Writer: Sarah Block, Marketing Director at The Moran Group
In 1976, five fraternity brothers were killed in a fire in the Kappa Sigma fraternity at Baker University. In 1977, ten women were killed in an inferno in a dorm fire at Providence College. In 1996, five students died at a Phi Gamma Delta fraternity after someone carelessly tossed a cigarette. As recent as 2007, six students from the University of South Carolina and Clemson University died in a shared house fire. From 1990 to 2000, 8 fires in dormitories resulted in 10 student fatalities and 11 fires in Greek housing caused 23 deaths. All of these fires started from carelessness. Students are free for the first time in their life, and some are not prepared for the responsibility that living independently requires.
In recent years, attention has been brought to the need for fire protection in dorms, fraternities, sororities, and other forms of student housing. On September 2, 2014, the Fire Sprinkler Dormitory Act met its deadline. Since then, schools are fined $1,000/day for non-compliance. Colleges and Universities have been complying; however, focus has turned to the increase in off-campus housing and the rise in fires at these dwellings.
How are student housing fires starting?
The NFPA has reported that alcohol consumption in conjunction with cooking, smoking, or any other task is a major contributing factor in fires. An NFPA Report showed the following trends:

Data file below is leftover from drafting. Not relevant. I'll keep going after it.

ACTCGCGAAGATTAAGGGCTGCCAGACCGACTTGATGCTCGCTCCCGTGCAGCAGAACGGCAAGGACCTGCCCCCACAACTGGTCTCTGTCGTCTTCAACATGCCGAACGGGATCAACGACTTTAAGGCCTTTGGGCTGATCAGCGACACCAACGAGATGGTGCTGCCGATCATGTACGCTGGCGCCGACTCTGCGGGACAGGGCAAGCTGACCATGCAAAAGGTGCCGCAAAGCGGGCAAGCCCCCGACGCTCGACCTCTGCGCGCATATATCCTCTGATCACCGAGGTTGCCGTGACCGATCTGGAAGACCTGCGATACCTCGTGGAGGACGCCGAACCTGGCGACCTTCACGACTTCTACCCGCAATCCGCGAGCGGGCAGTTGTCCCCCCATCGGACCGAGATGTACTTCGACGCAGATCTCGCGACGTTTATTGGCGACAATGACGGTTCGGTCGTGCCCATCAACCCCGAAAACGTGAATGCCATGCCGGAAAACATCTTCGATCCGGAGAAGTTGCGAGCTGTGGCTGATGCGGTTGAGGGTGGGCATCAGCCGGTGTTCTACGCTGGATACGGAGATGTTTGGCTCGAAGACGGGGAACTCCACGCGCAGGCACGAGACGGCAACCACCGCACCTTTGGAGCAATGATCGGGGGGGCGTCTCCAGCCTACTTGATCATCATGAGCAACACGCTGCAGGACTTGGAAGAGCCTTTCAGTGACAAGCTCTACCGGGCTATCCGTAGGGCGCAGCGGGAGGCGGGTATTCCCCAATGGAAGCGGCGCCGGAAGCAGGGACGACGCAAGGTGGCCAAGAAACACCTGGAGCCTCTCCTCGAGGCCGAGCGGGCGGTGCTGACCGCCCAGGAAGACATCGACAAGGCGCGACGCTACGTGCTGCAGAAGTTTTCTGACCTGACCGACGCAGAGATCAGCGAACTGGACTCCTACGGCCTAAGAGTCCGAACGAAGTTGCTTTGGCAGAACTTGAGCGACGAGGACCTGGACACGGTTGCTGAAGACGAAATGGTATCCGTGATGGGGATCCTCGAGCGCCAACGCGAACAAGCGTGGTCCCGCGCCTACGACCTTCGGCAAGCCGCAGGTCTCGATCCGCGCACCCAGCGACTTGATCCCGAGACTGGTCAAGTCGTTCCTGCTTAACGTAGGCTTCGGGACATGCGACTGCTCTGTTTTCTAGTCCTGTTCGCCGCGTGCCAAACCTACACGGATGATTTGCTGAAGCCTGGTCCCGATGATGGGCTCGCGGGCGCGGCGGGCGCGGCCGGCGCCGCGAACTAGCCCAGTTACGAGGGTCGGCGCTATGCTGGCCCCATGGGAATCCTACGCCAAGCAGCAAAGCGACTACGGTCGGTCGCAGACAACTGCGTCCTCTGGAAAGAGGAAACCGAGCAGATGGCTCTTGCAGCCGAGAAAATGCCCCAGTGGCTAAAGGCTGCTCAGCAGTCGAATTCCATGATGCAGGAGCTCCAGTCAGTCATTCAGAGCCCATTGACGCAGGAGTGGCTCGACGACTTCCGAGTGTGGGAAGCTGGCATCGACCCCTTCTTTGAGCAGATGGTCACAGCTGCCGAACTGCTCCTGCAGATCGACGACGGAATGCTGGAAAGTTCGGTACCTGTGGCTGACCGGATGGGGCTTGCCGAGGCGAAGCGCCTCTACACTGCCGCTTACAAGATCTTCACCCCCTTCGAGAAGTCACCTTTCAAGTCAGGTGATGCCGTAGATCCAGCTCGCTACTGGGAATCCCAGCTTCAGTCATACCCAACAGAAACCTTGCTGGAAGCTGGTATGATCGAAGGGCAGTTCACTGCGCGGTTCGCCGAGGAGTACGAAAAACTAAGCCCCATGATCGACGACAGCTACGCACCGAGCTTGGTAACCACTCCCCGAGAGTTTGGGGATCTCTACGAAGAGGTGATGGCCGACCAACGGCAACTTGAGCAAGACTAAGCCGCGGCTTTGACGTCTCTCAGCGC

Cooking equipment is the top cause of fires in dorms and Greek housing. This cause of fire is becoming even more prevalent because more and more dormitories are adding kitchens. They are becoming more like small apartments than the dorms of the past. The apartment-like dorm trend is providing an opportunity for more fires. However, colleges and universities are required to have fire sprinklers installed in dorms. So, although, more fires are starting in dorms - dorm fires have increased 18% from 1980 to 2011 annually - they are less deadly because of the fire protection provisions put in place. In fact, 92% of fires in dorms or Greek housing don't have flame damage past the point of origin with fire sprinklers in place. Unfortunately, many students are choosing off-campus housing that does not have regulated fire protection. These are the students who are dying in fires.
How do I protect myself from a student housing fire?
When your student is choosing a place to live during college, for the first two years of college, it is ideal to live in an on-campus dorm. They are fully-sprinklered, have regular fire drills, and have supervision to reduce fire risky behavior and to control the situation in case a fire does ignite.
When it is time to move off campus, choose a housing solution that has wet-pipe fire sprinklers. Property damage is 65% lower when wet-pipe sprinklers are present and reduce injury or death by fire by over 80%. In addition to fire sprinklers, make sure to install smoke detectors and to change out the batteries every Day Light Savings.
Be smart about cooking. It is the top cause for fires in student housing. Students need to only cook where it is permitted and when they are alert.
When you live on campus, your dorm will have a fire escape plan, but it is equally important to have a fire escape plan when you live in off-campus student housing. Make sure there are two ways out of every room, and that students leave immediately when the detector alerts.
College students are vulnerable. They are living away from home for the first time, and don't always know the dangers of that responsibility. It is the obligation of the school and parents to make sure that their student is in a safe environment and are educated on what to do to prevent fires and what to do if a fire were to occur. Keep students safe; set them up in sprinklered student housing.